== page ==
Patrick Kennedy: …I didn’t ask to be here as the advocate for mental health and addiction. I never wanted to be here at a podium being asked about this part of my life… and living in a family that also suffered from mental health and addiction. You got me by default. I became the leader of mental health and addiction policy in this country because I put my name on a bill that said the brain was part of the body. I never expected to be the first name on the bill. I thought because in my father’s case it took him 50 years in the US Senate before he got sponsored whatever he wanted because he was in the Senate longer than almost anyone else and he was chair of the big committees. So it was odd that as the youngest member of Congress, at 27, from the smallest state in the country and in the minority party, and as the lowest guy on the totem pole I got the chance to put my name number one. I got to be the sponsor. How in the world does that happen? Because no one else wanted to have to go in front of the cameras and have Jack ask them the same question he just asked me. That is the honest-to-God truth. No politician wanted to get up there and say they’re a champion of mental health, knowing that all of us are affected by it, and then have a press person ask about our own family situations. Because if we said anything, well, that yarn just spools right out and where do you reign it back in? And so you’re in trouble. If you say you’ve never been to treatment yourself, then you’re a one-termer. You say it’s happened to anyone in your family and you’re in the dog house with them, and you might be affecting their mental health by outing them involuntarily. So, there is no good minefield to walk through on this. And if you say no, they’ll think you’re a liar. So that’s why no one else wanted to put their name first.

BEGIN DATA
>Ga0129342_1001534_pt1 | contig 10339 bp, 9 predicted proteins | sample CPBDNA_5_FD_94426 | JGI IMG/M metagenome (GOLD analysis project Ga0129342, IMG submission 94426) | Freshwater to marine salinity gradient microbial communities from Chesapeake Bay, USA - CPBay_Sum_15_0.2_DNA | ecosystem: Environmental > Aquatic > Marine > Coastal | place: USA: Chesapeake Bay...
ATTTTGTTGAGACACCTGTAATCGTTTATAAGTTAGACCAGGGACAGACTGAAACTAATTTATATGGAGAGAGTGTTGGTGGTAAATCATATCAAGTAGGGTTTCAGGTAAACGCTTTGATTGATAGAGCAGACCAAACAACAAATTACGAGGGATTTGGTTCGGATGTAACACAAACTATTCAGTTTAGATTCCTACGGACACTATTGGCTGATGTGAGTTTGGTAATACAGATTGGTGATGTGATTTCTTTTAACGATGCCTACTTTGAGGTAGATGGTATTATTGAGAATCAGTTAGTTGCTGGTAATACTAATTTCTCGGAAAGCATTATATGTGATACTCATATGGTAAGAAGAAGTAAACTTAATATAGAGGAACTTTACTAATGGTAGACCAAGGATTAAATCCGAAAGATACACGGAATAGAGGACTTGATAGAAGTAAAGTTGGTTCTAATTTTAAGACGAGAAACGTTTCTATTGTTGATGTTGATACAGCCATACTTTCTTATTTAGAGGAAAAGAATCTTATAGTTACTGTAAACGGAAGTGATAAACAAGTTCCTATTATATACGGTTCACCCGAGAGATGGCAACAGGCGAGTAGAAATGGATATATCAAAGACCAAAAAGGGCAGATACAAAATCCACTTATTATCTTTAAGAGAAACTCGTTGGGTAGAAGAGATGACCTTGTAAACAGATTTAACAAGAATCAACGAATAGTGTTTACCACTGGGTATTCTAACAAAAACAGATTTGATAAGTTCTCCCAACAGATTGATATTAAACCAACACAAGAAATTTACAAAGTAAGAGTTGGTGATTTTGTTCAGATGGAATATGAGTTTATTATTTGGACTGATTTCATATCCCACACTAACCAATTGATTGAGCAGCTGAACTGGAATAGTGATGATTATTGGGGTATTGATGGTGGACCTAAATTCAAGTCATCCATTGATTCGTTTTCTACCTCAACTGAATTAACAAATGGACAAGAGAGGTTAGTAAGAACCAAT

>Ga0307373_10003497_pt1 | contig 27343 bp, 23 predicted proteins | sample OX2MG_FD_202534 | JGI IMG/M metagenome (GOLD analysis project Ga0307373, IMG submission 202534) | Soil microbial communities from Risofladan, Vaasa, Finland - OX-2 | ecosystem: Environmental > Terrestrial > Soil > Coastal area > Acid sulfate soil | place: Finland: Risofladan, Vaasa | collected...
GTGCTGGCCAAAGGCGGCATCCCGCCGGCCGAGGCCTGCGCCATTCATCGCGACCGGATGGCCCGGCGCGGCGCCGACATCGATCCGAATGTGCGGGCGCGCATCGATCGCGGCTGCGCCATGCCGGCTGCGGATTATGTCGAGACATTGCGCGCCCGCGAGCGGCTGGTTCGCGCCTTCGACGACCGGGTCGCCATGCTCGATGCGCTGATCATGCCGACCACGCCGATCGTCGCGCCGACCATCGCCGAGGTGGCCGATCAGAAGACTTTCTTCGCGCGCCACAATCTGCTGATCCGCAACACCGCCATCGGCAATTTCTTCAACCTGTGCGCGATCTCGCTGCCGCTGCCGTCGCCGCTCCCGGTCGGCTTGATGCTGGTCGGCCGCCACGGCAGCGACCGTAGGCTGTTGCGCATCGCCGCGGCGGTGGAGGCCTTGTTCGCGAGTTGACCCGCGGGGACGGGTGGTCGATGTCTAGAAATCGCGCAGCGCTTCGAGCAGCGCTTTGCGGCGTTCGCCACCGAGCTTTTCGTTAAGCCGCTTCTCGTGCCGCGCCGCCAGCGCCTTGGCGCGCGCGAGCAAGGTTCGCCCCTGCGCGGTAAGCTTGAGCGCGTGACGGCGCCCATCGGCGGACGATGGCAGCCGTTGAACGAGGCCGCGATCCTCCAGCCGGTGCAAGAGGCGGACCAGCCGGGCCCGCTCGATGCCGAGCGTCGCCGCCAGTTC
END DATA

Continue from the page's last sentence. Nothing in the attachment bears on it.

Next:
I put my name first, not because…I keep reminding my Republican colleague Jim Ramstad, who I co-sponsored this with, he goes…if your uncle were alive he’d put you in a chapter in his book Profiles in Courage, but I have to tell everyone…the only reason I came out was because the guy I was in drug treatment with sold his story about being in drug treatment with me to the National Inquirer, which meant my face was on the cover (with the headline), “Patrick Kennedy: Cocaine Addict.” When I got up one morning, I was a second-term member of the State Legislature, and that was on every check-out counter in my district. I thought I was all done, as you would expect. I represented a very conservative neighborhood in Providence, RI, in the State House. The good thing is that my neighborhood was predominately Italian-American. Even though no one liked a drug addict, they really didn’t like someone who ratted on a drug addict. My posse…we started a re-election bid on “We’re not for the Rat Bastards; we’re for Patrick Kennedy.” That was my campaign slogan.